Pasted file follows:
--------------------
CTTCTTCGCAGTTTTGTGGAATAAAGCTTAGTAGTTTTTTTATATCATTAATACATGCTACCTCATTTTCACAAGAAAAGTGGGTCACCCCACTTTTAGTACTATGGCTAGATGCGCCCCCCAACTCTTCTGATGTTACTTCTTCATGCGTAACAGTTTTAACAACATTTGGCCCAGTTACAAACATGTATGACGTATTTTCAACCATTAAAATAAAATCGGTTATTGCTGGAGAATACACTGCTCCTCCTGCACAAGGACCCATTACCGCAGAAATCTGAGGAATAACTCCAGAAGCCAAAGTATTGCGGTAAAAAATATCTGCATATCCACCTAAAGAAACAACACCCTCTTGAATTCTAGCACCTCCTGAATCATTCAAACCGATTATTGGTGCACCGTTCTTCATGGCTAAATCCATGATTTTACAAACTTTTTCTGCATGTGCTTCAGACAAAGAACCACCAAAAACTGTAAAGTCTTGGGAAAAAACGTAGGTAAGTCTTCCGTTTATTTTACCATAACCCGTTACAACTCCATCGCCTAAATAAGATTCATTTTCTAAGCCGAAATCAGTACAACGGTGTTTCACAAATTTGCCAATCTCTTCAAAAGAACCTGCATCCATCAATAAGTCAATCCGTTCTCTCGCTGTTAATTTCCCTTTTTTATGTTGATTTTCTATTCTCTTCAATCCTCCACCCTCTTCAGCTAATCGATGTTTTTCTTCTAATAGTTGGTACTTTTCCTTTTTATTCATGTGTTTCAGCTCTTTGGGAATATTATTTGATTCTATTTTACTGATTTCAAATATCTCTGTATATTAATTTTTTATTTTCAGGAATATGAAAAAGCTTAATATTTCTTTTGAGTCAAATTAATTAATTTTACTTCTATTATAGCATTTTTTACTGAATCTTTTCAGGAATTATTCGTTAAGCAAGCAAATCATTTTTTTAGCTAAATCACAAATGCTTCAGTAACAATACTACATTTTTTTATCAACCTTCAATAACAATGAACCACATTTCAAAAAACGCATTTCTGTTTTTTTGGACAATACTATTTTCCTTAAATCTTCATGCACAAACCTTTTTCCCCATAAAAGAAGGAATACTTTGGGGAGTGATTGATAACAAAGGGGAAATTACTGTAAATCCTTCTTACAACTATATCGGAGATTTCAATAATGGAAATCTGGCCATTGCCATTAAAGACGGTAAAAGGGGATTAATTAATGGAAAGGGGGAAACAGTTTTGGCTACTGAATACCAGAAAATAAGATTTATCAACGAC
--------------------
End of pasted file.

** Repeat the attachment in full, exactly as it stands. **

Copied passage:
CTTCTTCGCAGTTTTGTGGAATAAAGCTTAGTAGTTTTTTTATATCATTAATACATGCTACCTCATTTTCACAAGAAAAGTGGGTCACCCCACTTTTAGTACTATGGCTAGATGCGCCCCCCAACTCTTCTGATGTTACTTCTTCATGCGTAACAGTTTTAACAACATTTGGCCCAGTTACAAACATGTATGACGTATTTTCAACCATTAAAATAAAATCGGTTATTGCTGGAGAATACACTGCTCCTCCTGCACAAGGACCCATTACCGCAGAAATCTGAGGAATAACTCCAGAAGCCAAAGTATTGCGGTAAAAAATATCTGCATATCCACCTAAAGAAACAACACCCTCTTGAATTCTAGCACCTCCTGAATCATTCAAACCGATTATTGGTGCACCGTTCTTCATGGCTAAATCCATGATTTTACAAACTTTTTCTGCATGTGCTTCAGACAAAGAACCACCAAAAACTGTAAAGTCTTGGGAAAAAACGTAGGTAAGTCTTCCGTTTATTTTACCATAACCCGTTACAACTCCATCGCCTAAATAAGATTCATTTTCTAAGCCGAAATCAGTACAACGGTGTTTCACAAATTTGCCAATCTCTTCAAAAGAACCTGCATCCATCAATAAGTCAATCCGTTCTCTCGCTGTTAATTTCCCTTTTTTATGTTGATTTTCTATTCTCTTCAATCCTCCACCCTCTTCAGCTAATCGATGTTTTTCTTCTAATAGTTGGTACTTTTCCTTTTTATTCATGTGTTTCAGCTCTTTGGGAATATTATTTGATTCTATTTTACTGATTTCAAATATCTCTGTATATTAATTTTTTATTTTCAGGAATATGAAAAAGCTTAATATTTCTTTTGAGTCAAATTAATTAATTTTACTTCTATTATAGCATTTTTTACTGAATCTTTTCAGGAATTATTCGTTAAGCAAGCAAATCATTTTTTTAGCTAAATCACAAATGCTTCAGTAACAATACTACATTTTTTTATCAACCTTCAATAACAATGAACCACATTTCAAAAAACGCATTTCTGTTTTTTTGGACAATACTATTTTCCTTAAATCTTCATGCACAAACCTTTTTCCCCATAAAAGAAGGAATACTTTGGGGAGTGATTGATAACAAAGGGGAAATTACTGTAAATCCTTCTTACAACTATATCGGAGATTTCAATAATGGAAATCTGGCCATTGCCATTAAAGACGGTAAAAGGGGATTAATTAATGGAAAGGGGGAAACAGTTTTGGCTACTGAATACCAGAAAATAAGATTTATCAACGAC